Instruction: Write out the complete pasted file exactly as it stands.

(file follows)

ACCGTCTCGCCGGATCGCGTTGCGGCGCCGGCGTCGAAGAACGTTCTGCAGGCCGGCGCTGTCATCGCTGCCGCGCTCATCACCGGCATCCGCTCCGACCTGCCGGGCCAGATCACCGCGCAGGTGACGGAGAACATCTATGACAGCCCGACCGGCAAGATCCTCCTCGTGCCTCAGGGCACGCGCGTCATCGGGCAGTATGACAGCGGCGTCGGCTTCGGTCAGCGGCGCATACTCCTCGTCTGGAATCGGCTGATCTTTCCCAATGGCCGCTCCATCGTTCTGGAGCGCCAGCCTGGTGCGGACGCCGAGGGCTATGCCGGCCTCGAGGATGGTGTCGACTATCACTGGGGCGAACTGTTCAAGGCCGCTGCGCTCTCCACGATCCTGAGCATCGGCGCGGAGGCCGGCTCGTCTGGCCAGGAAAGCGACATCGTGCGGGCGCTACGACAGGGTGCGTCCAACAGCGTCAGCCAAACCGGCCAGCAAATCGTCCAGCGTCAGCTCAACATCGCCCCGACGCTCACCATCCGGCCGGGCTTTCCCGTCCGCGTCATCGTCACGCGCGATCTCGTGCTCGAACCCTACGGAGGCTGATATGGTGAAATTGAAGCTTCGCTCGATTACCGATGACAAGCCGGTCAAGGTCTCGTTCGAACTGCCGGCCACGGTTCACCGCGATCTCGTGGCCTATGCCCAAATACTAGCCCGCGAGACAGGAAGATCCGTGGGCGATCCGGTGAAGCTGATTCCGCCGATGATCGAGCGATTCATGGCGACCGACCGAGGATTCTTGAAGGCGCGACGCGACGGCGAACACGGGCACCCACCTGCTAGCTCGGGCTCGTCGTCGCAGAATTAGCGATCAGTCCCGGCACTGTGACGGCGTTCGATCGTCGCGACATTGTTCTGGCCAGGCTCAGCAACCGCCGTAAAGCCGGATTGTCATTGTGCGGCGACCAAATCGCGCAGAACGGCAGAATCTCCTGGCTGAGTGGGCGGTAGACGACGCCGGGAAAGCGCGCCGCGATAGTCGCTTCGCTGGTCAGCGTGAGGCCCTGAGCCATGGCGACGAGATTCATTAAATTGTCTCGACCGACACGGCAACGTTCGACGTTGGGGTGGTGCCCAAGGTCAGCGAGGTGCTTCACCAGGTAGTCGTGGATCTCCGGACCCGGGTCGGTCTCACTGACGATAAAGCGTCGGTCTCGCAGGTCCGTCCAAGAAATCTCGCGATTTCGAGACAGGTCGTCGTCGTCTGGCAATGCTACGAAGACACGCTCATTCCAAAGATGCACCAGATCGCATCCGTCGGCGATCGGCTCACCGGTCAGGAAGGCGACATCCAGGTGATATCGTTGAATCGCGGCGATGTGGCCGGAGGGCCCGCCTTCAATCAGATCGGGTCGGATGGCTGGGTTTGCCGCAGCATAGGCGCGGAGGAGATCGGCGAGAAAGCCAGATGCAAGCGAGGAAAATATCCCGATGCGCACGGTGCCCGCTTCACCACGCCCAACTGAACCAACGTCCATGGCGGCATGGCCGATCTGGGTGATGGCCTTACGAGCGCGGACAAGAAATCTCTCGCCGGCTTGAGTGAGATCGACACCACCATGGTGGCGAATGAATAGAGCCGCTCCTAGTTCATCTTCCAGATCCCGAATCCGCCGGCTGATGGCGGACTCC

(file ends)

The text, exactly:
ACCGTCTCGCCGGATCGCGTTGCGGCGCCGGCGTCGAAGAACGTTCTGCAGGCCGGCGCTGTCATCGCTGCCGCGCTCATCACCGGCATCCGCTCCGACCTGCCGGGCCAGATCACCGCGCAGGTGACGGAGAACATCTATGACAGCCCGACCGGCAAGATCCTCCTCGTGCCTCAGGGCACGCGCGTCATCGGGCAGTATGACAGCGGCGTCGGCTTCGGTCAGCGGCGCATACTCCTCGTCTGGAATCGGCTGATCTTTCCCAATGGCCGCTCCATCGTTCTGGAGCGCCAGCCTGGTGCGGACGCCGAGGGCTATGCCGGCCTCGAGGATGGTGTCGACTATCACTGGGGCGAACTGTTCAAGGCCGCTGCGCTCTCCACGATCCTGAGCATCGGCGCGGAGGCCGGCTCGTCTGGCCAGGAAAGCGACATCGTGCGGGCGCTACGACAGGGTGCGTCCAACAGCGTCAGCCAAACCGGCCAGCAAATCGTCCAGCGTCAGCTCAACATCGCCCCGACGCTCACCATCCGGCCGGGCTTTCCCGTCCGCGTCATCGTCACGCGCGATCTCGTGCTCGAACCCTACGGAGGCTGATATGGTGAAATTGAAGCTTCGCTCGATTACCGATGACAAGCCGGTCAAGGTCTCGTTCGAACTGCCGGCCACGGTTCACCGCGATCTCGTGGCCTATGCCCAAATACTAGCCCGCGAGACAGGAAGATCCGTGGGCGATCCGGTGAAGCTGATTCCGCCGATGATCGAGCGATTCATGGCGACCGACCGAGGATTCTTGAAGGCGCGACGCGACGGCGAACACGGGCACCCACCTGCTAGCTCGGGCTCGTCGTCGCAGAATTAGCGATCAGTCCCGGCACTGTGACGGCGTTCGATCGTCGCGACATTGTTCTGGCCAGGCTCAGCAACCGCCGTAAAGCCGGATTGTCATTGTGCGGCGACCAAATCGCGCAGAACGGCAGAATCTCCTGGCTGAGTGGGCGGTAGACGACGCCGGGAAAGCGCGCCGCGATAGTCGCTTCGCTGGTCAGCGTGAGGCCCTGAGCCATGGCGACGAGATTCATTAAATTGTCTCGACCGACACGGCAACGTTCGACGTTGGGGTGGTGCCCAAGGTCAGCGAGGTGCTTCACCAGGTAGTCGTGGATCTCCGGACCCGGGTCGGTCTCACTGACGATAAAGCGTCGGTCTCGCAGGTCCGTCCAAGAAATCTCGCGATTTCGAGACAGGTCGTCGTCGTCTGGCAATGCTACGAAGACACGCTCATTCCAAAGATGCACCAGATCGCATCCGTCGGCGATCGGCTCACCGGTCAGGAAGGCGACATCCAGGTGATATCGTTGAATCGCGGCGATGTGGCCGGAGGGCCCGCCTTCAATCAGATCGGGTCGGATGGCTGGGTTTGCCGCAGCATAGGCGCGGAGGAGATCGGCGAGAAAGCCAGATGCAAGCGAGGAAAATATCCCGATGCGCACGGTGCCCGCTTCACCACGCCCAACTGAACCAACGTCCATGGCGGCATGGCCGATCTGGGTGATGGCCTTACGAGCGCGGACAAGAAATCTCTCGCCGGCTTGAGTGAGATCGACACCACCATGGTGGCGAATGAATAGAGCCGCTCCTAGTTCATCTTCCAGATCCCGAATCCGCCGGCTGATGGCGGACTCC